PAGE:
“From its stone and brick exterior to its carpeted halls and suites offering sleek kitchens, spacious rooms, and spectacular river views, [New Gartland] is drawing raves from its residents, as well as the rest of the Marist community,” a statement on the Marist College website reads, referring to the new North End campus housing. But as the construction deadlines grow closer, students might be ‘raving’ about something other than the views of the river.
Recently, the college approved a “multicultural floor” for the newest building in the Gartland complex. According to the Marist housing application, the floor is open to anyone who is interested. The floor aims to “bring together students of all backgrounds, cultures and identities in a welcoming and inclusive environment,” a statement on the application reads.
Veronica Grech, ’19, whose mother, Iris Ruiz-Grech, is the director for the Center for Multicultural Affairs, explains that the center has an intercultural council that will be very involved in the process. “Its purpose is to have a place where people can go to be around people of all different backgrounds and where students can go talk to their peers about questions they might have but didn’t know how or who to ask,” Grech said.
But according to some students, this multicultural floor sounds more like the college is grouping certain students together and keeping them separate from others, which appears to be the opposite of multicultural.
“They shouldn’t exclude just one floor. I want to meet other people,” said Gianlucca Massa, ’18, a transfer student who lives in New Gartland Building B. Massa, who moved to the US from Peru when he was seven, worries that although the application is open to everyone, it will create a segregated environment.
Carlos Moreno, ’19, from Venezuela, agrees with Massa. “Every floor should be ‘multicultural,’ not just one floor, and everyone should have an opportunity to learn and live with people from other cultures,” Moreno said. “It’s actually beneficial: you learn from other cultures, you get out of your bubble.”
Student Body President Brandon Heard, ’17, feels conflicted about the multicultural floor. He makes the point that perhaps the floor may be Marist recognizing its own faults and trying to correct them.
“It’s a double entendre: since campus isn’t inclusive, let’s make a place where people feel welcomed, or let’s make campus more inclusive since a floor like this could divide it,” Heard said.
While it would be great for students to have a place to come together, feel safe, and be able to talk about things they might otherwise not feel comfortable to discuss, the question still remains: will it not further the racial and cultural divide among our students?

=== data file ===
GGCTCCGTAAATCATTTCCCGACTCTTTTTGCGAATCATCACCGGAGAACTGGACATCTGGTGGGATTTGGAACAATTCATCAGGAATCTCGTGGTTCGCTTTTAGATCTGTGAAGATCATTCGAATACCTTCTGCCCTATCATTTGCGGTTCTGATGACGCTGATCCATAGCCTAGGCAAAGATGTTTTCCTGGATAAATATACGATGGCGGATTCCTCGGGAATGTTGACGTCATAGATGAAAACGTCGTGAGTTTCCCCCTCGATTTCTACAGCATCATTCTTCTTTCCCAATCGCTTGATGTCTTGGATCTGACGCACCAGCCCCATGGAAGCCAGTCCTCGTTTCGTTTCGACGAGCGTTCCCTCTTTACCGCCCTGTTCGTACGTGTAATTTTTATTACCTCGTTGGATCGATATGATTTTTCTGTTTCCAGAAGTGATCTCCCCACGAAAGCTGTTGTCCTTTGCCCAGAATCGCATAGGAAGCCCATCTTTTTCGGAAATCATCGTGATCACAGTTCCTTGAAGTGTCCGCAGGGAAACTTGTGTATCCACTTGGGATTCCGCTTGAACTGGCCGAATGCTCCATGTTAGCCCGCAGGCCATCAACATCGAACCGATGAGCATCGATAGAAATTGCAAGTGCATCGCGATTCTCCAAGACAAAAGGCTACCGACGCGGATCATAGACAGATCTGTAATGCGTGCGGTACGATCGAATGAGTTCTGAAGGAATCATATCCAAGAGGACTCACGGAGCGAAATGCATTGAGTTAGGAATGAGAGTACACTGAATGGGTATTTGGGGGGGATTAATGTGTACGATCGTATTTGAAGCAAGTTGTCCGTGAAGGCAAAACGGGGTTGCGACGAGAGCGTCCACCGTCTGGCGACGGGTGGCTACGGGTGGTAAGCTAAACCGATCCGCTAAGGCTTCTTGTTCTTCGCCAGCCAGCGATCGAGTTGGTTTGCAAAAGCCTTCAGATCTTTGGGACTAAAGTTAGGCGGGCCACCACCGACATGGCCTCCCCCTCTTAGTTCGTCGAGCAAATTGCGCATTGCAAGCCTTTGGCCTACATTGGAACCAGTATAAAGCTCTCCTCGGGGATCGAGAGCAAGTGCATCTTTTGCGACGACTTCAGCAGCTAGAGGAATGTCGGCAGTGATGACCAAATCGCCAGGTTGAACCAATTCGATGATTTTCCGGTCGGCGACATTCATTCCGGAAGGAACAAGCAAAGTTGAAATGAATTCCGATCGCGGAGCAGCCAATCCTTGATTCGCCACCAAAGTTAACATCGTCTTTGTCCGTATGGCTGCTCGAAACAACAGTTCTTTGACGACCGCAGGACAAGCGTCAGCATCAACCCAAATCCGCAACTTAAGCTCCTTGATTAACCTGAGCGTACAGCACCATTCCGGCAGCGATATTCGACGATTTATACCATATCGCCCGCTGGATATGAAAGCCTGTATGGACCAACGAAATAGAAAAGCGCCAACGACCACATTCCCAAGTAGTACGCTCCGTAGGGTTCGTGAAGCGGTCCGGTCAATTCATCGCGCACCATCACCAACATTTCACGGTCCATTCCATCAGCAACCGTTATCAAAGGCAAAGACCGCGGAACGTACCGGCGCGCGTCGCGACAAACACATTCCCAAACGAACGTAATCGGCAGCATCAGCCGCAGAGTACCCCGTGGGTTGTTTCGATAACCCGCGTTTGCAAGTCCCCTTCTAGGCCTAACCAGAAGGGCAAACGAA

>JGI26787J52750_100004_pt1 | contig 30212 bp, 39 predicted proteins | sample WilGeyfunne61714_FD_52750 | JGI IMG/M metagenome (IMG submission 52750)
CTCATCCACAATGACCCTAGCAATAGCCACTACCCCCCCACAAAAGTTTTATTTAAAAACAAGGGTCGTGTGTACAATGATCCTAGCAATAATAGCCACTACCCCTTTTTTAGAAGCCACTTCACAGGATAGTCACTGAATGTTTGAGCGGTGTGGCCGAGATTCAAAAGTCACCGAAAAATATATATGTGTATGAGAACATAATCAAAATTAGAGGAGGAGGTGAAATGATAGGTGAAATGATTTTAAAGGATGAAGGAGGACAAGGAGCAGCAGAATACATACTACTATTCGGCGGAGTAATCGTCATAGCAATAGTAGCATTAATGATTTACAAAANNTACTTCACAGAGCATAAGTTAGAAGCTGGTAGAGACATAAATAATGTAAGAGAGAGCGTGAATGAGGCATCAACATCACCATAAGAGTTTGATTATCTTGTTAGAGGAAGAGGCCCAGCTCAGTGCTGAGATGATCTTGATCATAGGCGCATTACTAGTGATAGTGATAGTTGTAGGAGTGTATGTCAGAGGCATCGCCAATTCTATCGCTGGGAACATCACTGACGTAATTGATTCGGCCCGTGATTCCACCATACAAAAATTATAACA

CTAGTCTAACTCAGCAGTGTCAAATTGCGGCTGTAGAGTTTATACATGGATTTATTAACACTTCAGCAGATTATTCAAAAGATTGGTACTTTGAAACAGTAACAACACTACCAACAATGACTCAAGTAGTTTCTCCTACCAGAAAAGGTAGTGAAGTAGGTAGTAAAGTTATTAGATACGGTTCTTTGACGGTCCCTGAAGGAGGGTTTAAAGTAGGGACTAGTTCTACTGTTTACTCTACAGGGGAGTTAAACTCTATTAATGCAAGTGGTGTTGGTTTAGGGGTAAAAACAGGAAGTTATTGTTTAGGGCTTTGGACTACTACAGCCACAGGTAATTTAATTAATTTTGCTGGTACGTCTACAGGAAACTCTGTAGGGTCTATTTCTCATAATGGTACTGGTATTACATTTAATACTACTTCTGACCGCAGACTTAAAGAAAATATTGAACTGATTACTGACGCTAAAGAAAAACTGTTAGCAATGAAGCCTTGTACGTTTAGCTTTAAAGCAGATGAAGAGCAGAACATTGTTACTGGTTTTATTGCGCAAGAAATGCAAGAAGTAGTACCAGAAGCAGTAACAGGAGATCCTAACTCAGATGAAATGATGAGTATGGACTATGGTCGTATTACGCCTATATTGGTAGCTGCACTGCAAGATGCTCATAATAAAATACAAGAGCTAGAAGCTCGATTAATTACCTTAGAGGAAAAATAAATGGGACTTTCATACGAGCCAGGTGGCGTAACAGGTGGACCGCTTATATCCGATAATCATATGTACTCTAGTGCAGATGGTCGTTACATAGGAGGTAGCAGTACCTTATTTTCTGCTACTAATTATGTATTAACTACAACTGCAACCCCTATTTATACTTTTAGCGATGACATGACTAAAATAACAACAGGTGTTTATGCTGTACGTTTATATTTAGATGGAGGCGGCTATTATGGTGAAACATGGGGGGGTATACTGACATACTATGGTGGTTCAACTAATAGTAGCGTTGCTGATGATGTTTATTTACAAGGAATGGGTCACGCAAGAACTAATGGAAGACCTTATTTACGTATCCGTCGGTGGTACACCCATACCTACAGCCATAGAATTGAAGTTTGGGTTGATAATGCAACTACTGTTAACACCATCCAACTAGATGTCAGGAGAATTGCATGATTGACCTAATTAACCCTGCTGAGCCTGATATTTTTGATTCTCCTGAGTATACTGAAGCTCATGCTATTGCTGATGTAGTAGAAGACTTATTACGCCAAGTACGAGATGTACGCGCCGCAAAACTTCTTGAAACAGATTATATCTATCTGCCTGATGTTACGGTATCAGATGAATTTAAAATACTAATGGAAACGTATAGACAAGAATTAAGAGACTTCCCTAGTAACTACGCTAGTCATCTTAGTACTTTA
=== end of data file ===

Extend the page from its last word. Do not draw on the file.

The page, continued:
And Heard brings up another point as well: race isn’t the only thing dividing this campus.
“When it comes to race, gender, sexual orientation, etc…the world beyond that floor doesn’t necessarily foster inclusive environments,” Heard said.
It seems that New Gartland has found itself at the center of not only a controversy around race, but one on gender as well.
When approached to potentially be interviewed on the progress of the New Gartland buildings, the construction team working on the project declined to comment, although they had no trouble commenting on the gender of those who were reporting.
“We’re not buying any Girl Scout cookies,” one worker said, laughing. The men said they were unable to speak with any of the media without first consulting with the college.
Caroline DeWald, ’19, who actually is a Girl Scout and is employed by the organization, felt offended by the comments not only as a woman, but as a proud Girl Scout.
“He is using Girl Scout cookies in a derogatory manner. The selling of Girl Scout cookies should not be used against women—it’s female entrepreneurship,” DeWald said.
Marisa Prezioso, ’19, who witnessed the construction workers making these comments, says that besides being “extremely sexist and rude,” “he [the construction worker] is in an environment where it’s okay to degrade women because he’s surrounded by men all day.” Prezioso believes that if like-minded people stick together, comments like this won’t get shut down, because there is no mixing of views, beliefs, and backgrounds. The same may be true for the multicultural floor: to limit “culture” and “diversity” to only a certain area of New Gartland could potentially give way to situations like the one with the construction worker.
New Gartland has been consistently described as one of the nicest places to live on campus with its brand new rooms and beautiful views of the river. But it seems that for many Marist students, pristine views won’t be enough to sell New Gartland as the place to be. As construction wraps up on the final building, students are demanding that they be built not only with lead and steel, but with compassion and an open-minded agenda as well.↑ Back to top